Blog

To (learn) Code or not to (learn) Code?

Mar 4, 2015

If you look at my bio on our webpage (Bradley Brodkin Bio), you’ll see that an area of personal interest is in the movement towards teaching children early on how to write code. It’s an area that I began taking an interest in a few years ago when a friend referred me to an article written by Bill Gates about it. If you go to the code.org website, you can find many articles, blog posts and links that help support the initiative.

What does this all mean and why is it so important? The simple answer is because our society is moving more towards a structure where it’s becoming more important to learn, understand and leverage technology innovation as part of the normal course of our day. In my last blog post (As Technology Evolves So Must We), I wrote about how it’s critical that we evolve with technology lest we be left behind or dissolve. But reality is, our future and more importantly the future of our descendants hinges on this evolution happening. If we don’t prepare our children for the job opportunities out there. In a letter sent out today by a long list of both technology and academic business leaders (code.org/washington), they quote numbers like 20,000 open technology jobs in Washington State, with only 1200 computer science graduates last year. Seeing numbers like that make it easier to understand how critical it is to encourage our youth to learn the skills necessary to fill those jobs. Our economy is changing (just as it did at the end of the 19th century with the Industrial Revolution). People must learn the new skills necessary to not only continue this evolution, but to also ensure they and their children have well paying jobs.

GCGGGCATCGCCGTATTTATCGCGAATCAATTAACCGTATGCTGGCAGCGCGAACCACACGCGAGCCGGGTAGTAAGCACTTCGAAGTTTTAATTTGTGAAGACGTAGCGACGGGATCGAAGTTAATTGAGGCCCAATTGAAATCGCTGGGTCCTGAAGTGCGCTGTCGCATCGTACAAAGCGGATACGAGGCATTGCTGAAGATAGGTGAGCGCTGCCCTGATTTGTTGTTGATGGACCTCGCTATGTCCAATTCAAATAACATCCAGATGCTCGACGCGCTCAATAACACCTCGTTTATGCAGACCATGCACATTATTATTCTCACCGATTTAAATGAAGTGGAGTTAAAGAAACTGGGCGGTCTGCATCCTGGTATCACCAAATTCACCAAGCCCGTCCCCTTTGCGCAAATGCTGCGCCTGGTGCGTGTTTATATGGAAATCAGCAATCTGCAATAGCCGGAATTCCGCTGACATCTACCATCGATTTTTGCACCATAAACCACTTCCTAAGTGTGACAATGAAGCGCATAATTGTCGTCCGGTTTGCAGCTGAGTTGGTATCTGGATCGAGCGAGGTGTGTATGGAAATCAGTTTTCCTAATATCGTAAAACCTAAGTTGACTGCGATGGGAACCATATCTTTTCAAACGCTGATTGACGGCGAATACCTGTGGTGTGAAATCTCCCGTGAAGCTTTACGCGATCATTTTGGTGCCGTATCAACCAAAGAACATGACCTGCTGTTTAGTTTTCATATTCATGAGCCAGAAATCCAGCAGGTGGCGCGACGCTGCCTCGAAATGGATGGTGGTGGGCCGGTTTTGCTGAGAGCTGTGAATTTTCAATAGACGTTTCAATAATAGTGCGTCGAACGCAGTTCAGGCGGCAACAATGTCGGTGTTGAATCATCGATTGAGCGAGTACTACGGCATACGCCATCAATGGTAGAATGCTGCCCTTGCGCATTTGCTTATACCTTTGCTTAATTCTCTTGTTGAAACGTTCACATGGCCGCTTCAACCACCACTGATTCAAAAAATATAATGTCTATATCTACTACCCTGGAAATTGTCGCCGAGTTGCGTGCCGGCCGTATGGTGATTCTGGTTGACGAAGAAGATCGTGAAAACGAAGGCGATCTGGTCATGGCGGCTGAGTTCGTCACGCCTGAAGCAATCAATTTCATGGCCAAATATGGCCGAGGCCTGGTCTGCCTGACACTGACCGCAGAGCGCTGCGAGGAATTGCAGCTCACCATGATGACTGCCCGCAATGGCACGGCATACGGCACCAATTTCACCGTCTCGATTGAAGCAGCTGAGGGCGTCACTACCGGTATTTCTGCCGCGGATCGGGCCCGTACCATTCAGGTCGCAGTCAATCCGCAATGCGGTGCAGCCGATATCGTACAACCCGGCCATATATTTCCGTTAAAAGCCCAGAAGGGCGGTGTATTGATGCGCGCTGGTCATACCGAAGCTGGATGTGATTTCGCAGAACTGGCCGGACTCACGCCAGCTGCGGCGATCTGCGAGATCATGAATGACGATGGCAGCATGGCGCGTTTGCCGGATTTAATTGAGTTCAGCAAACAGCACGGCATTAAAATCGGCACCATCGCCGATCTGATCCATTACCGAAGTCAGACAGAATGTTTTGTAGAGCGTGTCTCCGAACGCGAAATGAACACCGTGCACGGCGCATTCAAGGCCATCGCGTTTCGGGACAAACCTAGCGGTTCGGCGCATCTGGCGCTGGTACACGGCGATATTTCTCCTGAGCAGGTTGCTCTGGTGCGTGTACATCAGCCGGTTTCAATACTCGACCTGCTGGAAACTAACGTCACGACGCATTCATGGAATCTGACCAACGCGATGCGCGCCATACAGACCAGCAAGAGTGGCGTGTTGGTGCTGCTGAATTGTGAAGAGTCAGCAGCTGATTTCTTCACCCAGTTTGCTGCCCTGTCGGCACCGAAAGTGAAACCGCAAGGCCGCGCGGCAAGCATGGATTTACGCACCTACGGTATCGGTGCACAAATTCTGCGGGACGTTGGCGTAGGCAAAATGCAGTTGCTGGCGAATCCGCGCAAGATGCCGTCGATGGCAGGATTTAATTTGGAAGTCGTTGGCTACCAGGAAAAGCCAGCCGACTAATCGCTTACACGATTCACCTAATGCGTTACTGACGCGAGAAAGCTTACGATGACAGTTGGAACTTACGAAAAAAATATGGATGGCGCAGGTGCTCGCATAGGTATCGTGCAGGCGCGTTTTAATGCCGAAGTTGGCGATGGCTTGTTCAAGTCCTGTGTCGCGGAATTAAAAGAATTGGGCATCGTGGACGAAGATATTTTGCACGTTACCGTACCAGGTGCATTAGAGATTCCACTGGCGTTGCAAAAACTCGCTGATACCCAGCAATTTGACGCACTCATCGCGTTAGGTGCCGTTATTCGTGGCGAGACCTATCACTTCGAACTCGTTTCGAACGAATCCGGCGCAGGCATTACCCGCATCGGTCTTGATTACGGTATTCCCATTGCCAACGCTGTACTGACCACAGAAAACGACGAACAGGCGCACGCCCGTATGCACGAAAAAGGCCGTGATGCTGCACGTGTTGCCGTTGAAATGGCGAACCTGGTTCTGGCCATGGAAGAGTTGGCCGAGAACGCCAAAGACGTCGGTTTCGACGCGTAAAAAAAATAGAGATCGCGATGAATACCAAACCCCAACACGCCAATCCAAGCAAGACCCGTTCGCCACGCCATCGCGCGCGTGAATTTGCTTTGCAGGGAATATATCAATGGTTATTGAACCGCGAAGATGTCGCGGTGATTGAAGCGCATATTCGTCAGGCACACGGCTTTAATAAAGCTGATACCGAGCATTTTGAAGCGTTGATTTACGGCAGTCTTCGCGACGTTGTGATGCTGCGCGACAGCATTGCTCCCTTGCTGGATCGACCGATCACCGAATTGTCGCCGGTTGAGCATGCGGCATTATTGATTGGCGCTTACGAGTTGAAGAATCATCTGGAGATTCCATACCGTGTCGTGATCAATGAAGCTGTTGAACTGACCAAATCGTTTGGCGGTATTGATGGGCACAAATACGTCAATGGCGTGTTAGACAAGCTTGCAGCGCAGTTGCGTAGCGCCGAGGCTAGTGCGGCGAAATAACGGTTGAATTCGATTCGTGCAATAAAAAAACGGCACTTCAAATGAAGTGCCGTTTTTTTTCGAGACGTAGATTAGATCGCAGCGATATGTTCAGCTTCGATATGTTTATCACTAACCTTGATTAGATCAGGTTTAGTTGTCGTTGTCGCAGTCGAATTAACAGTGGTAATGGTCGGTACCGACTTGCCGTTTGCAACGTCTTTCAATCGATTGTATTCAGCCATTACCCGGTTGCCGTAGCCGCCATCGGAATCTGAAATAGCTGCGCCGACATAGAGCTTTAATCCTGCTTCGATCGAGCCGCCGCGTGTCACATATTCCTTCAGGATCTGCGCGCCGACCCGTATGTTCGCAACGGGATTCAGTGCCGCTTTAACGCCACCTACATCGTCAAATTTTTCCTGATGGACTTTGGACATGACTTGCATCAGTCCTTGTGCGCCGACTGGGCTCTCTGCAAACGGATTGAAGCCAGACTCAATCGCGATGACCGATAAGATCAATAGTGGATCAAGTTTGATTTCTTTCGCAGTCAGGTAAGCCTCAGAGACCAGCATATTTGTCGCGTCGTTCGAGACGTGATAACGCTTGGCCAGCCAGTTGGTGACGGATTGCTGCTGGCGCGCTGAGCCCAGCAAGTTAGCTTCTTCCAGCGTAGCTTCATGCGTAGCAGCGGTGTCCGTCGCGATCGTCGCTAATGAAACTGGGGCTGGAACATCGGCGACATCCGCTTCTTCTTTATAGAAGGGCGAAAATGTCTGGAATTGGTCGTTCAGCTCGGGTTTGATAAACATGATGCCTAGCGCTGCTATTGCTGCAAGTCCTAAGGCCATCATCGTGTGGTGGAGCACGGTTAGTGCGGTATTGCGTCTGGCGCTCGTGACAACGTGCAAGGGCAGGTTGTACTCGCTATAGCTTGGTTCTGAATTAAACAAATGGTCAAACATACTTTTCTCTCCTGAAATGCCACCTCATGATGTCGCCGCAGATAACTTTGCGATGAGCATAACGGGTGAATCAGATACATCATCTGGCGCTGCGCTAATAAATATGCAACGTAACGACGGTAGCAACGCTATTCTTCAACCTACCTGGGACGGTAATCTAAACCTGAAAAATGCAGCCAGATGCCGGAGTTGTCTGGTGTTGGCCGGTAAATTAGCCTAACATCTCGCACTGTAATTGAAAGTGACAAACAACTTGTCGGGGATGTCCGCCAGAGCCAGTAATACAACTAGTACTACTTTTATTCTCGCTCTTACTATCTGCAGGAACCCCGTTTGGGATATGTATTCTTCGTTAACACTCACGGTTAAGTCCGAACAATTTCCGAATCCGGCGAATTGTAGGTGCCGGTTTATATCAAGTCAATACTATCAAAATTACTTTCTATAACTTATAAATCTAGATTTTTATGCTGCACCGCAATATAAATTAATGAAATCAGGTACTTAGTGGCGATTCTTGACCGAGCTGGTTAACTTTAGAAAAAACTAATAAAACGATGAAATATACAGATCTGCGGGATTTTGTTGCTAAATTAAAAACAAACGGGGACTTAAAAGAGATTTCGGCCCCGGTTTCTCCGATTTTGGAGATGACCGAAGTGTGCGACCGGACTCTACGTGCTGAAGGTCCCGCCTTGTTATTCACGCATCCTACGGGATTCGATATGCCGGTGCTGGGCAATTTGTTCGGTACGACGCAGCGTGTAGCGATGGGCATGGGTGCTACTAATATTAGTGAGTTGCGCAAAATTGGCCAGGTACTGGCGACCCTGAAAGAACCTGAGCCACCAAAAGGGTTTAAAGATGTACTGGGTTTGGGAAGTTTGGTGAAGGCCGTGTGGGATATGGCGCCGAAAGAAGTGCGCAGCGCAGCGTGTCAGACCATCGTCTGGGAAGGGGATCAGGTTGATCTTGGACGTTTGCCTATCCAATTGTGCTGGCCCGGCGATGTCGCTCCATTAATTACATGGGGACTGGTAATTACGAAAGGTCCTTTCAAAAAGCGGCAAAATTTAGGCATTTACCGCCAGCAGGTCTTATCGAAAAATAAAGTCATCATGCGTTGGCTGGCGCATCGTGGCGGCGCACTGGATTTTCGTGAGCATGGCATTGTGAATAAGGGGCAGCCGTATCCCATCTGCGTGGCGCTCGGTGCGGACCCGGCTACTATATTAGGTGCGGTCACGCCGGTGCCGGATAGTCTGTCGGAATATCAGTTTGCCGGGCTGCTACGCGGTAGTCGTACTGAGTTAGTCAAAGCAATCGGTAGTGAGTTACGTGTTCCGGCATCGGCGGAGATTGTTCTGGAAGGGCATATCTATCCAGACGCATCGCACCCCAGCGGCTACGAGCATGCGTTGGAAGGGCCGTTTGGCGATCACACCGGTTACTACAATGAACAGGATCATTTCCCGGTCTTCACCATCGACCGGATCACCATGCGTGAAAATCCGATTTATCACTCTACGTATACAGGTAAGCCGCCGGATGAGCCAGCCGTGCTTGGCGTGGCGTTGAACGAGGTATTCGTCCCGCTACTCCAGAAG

Where do we start? The easy and most logical answer is by beginning to teach our children at the primary school level. Just as we focus on teaching them math, grammar, geography and science, we must add to that computer science, starting with the basics. Those of us who are parents of teenage or young adults, have seen them become not just computer literate, but in many cases, experts in a variety of areas. This has happened not because they were forced to, but because that’s how they communicate. When I grew up, we had nine telephones and two lines (for a family of six). Today, we seem to only get calls from marketers on our home line (only one) and communicate mostly via our cellphones, text messages or email.

Basically, I believe that if you make it easily accessible, kids will try it (at the very least). If we make coding a part of the basic curriculum starting with middle school, it’s been proven to be an effective way to teach the skills that may peak a child’s interest and launch them on a lifetime of coding excellence. That may very well help improve the world we live in today and more importantly the world we’re leaving behind for the generations that follow us.

Whether you agree or disagree, please let me know what you think (mailto:ceo@highvail.com).